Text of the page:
December 18, 2020
Transparency about autonomous military systems is critical to acceptance, research says
When it comes to military use of autonomous systems, transparency about them, perceived usefulness and perception of ease of use all contribute to acceptance and adoption by personnel, according to new research at The University of Alabama in Huntsville (UAH), a part of the University of Alabama System.
"Of those three factors, transparency was regarded as the most critical to accepting and adopting an autonomous system," says Lisa Matsuyama, a second-year graduate research assistant in psychology who is the lead author of the research paper.
"It makes sense that transparency was most important because once operators understand the system and why they are using it, their perceptions of how useful and easy to use the system is can shift dramatically depending on what information they are given, or not given."
Autonomous systems perform tasks without external influence. Examples of autonomous systems include self-driving cars, learning thermostats and home assistants. These systems are becoming ever more prevalent in modern life.
"Understanding a system's capabilities is imperative to the acceptance and adoption of autonomous systems," Matsuyama says.
The project's principal investigator is Dr. Bryan Mesmer, an associate professor in the UAH Department of Industrial & Systems Engineering and Engineering Management (ISEEM). The work was supported by the Naval Postgraduate School (NPS) Consortium for Robotics and Unmanned Systems Education and Research (CRUSER), which funds novel research in robotics and autonomous systems through its Seed Research Program.
Dr. Mesmer teamed up in a UAH cross-campus collaboration with co-principal investigator Dr. Kristin Weger, an assistant professor in the Department of Psychology and Matsuyama's advisor.
"Dr. Mesmer and myself have collaborated on several other funded projects for NASA and the Army," says Dr. Weger. "What is interesting about these projects is that without the involvement of both disciplines, these research projects would not have come to fruition."
Dr. Weger says the Department of Psychology set up the interview questions, formulated a standardized procedure to interview the participants, and collected and analyzed the data. ISEEM applies the data to value modeling and game theory in order to generate and manage systems engineering requirements.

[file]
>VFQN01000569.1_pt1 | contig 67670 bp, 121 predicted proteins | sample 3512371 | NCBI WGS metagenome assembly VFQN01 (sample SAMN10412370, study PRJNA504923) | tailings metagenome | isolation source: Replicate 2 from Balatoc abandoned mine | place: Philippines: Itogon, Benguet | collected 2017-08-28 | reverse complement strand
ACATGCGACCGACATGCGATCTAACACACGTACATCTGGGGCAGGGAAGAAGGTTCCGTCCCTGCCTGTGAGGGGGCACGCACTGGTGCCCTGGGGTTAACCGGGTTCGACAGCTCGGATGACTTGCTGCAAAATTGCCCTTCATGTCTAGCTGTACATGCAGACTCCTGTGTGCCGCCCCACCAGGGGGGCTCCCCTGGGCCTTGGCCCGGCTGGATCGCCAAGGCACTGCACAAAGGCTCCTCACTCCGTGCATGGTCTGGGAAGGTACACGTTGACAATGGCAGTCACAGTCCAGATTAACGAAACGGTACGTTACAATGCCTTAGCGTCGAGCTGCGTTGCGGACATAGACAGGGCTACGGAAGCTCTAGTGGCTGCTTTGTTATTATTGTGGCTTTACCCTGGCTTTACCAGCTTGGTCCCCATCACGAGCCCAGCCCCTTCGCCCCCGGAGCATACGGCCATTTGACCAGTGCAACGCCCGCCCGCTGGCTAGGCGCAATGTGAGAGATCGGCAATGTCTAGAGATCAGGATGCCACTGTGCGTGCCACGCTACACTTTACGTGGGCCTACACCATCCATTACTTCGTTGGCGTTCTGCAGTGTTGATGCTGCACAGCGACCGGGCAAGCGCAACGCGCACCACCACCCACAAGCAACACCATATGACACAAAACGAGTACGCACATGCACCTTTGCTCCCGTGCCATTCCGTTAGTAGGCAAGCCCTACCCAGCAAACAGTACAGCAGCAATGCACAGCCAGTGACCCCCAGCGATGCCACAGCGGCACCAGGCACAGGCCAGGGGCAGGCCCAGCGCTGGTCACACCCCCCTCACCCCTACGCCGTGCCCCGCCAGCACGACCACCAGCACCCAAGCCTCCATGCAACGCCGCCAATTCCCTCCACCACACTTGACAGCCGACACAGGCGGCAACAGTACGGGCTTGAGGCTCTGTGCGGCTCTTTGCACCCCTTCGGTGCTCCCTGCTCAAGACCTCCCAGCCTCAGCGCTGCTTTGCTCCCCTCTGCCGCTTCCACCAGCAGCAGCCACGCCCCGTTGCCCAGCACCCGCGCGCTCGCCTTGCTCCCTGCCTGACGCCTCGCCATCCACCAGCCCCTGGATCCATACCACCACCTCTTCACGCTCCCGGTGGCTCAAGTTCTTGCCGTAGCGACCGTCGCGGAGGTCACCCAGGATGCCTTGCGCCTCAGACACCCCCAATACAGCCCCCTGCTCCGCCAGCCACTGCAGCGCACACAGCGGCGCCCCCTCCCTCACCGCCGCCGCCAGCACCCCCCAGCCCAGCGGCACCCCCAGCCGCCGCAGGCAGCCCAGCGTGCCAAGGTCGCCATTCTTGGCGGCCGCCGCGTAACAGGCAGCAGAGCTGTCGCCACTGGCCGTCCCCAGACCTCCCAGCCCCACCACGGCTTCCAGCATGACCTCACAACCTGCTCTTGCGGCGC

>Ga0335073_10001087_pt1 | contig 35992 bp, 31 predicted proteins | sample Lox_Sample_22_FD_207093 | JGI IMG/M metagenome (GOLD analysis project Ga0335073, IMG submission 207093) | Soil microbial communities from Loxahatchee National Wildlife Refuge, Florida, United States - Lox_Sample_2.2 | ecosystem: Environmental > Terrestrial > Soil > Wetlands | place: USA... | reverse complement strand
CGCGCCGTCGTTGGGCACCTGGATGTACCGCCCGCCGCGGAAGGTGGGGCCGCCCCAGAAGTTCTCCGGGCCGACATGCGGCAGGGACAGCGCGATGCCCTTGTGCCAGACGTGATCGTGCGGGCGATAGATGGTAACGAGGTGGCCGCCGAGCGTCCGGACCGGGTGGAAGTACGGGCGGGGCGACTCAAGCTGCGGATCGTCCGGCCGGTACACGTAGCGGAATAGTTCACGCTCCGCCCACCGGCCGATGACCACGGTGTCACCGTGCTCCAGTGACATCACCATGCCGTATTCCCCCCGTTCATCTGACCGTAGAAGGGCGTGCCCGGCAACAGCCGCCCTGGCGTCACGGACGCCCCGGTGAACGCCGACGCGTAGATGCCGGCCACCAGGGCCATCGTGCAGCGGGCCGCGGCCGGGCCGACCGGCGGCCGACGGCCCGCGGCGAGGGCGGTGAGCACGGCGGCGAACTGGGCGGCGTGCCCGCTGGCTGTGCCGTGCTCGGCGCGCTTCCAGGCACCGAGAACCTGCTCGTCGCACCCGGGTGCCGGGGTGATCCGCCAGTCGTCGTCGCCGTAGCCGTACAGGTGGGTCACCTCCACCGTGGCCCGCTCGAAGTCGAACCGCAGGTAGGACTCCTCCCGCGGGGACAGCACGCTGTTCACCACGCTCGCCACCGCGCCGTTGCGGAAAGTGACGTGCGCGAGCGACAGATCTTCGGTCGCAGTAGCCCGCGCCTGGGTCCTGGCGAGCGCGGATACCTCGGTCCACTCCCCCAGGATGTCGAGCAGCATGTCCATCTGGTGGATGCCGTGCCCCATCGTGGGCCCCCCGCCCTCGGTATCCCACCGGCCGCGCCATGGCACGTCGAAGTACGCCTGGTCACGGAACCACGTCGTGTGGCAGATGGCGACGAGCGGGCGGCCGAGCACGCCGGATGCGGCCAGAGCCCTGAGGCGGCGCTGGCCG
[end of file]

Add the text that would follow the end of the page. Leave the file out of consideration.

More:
The project is a multi-university collaboration between UAH and NPS collaborators Dr. Douglas Van Bossuyt and Dr. Robert Semmens from the Systems Engineering Department.
"Autonomous systems are complex due to their underlying engineering and their uncertain interactions with human users," says Dr. Mesmer.
"It is only through a multi-university and multi-discipline examination, bringing in perspectives from multiple fields and backgrounds, that a real understanding of the acceptance of these systems can be made," he says. "That is what makes this collaborative team unique and appropriate for this project."
At UAH, Matsuyama's position and that of Rileigh Zimmerman, an undergraduate ISEEM major, are funded through CRUSER. Dr. Nathan Tenhundfeld, an assistant professor of psychology, is also supporting the effort.
Besides understanding an autonomous system's capabilities, Matsuyama says operators want to know why they are using the system and why it is needed.
"That intertwines with perceived usefulness, and users need to perceive a system as easy to use to be more likely to accept and adopt a system, as well," she says.
For example, Matsuyama says it is probably safe to say that a system with buttons on a controller that is similar to a Microsoft Xbox video game controller would be perceived as easy to use and be more readily accepted and adopted than an unknown controller with random buttons because users would already be familiar with the interface of the Xbox controller.
With the help of the NPS collaborators, the UAH researchers interviewed 47 active-duty military students in semi-structured interviews, mostly asking open-ended questions about their opinions of autonomous systems.
"Once we finished the interviews, we transcribed each interview and then coded each transcription," Matsuyama says. "Coding allowed us to group and analyze the data and transcriptions in a scientific way."
The scientists also reviewed pertinent literature of technological models, acceptance, adoption and autonomous systems to identify key determinants, including system effectiveness, system transparency, risk-based criticality and mental workload.
The study's conclusions apply across the branches of the military, the researchers found.
"We conducted a chi-square test of independence that found no significant differences between military branches and essential factors to accept and adopt autonomous systems," Matsuyama says. "Basically, that's statistical language to say that participants across all branches of the military agreed on what factors were most important regarding accepting and adopting autonomous systems."
Because enlisted warfighters encounter challenges regarding the acceptance and adoption of autonomous systems for operations, the findings are important to the military, she said.
"This research has the potential to help streamline the research and development phase of new systems, as well as give our warfighters/operators what they actually need and desire to work with in the future."
The next step is to administer a questionnaire to get additional perspectives on acceptance and adoption of autonomous systems to inform systems engineering and requirements management, Matsuyama says.
"Additionally, because a lot of companies can get overwhelmed with input from various sources, I think this research could really help to realign and bring the focus back on the operators and the people who will actually be using these systems."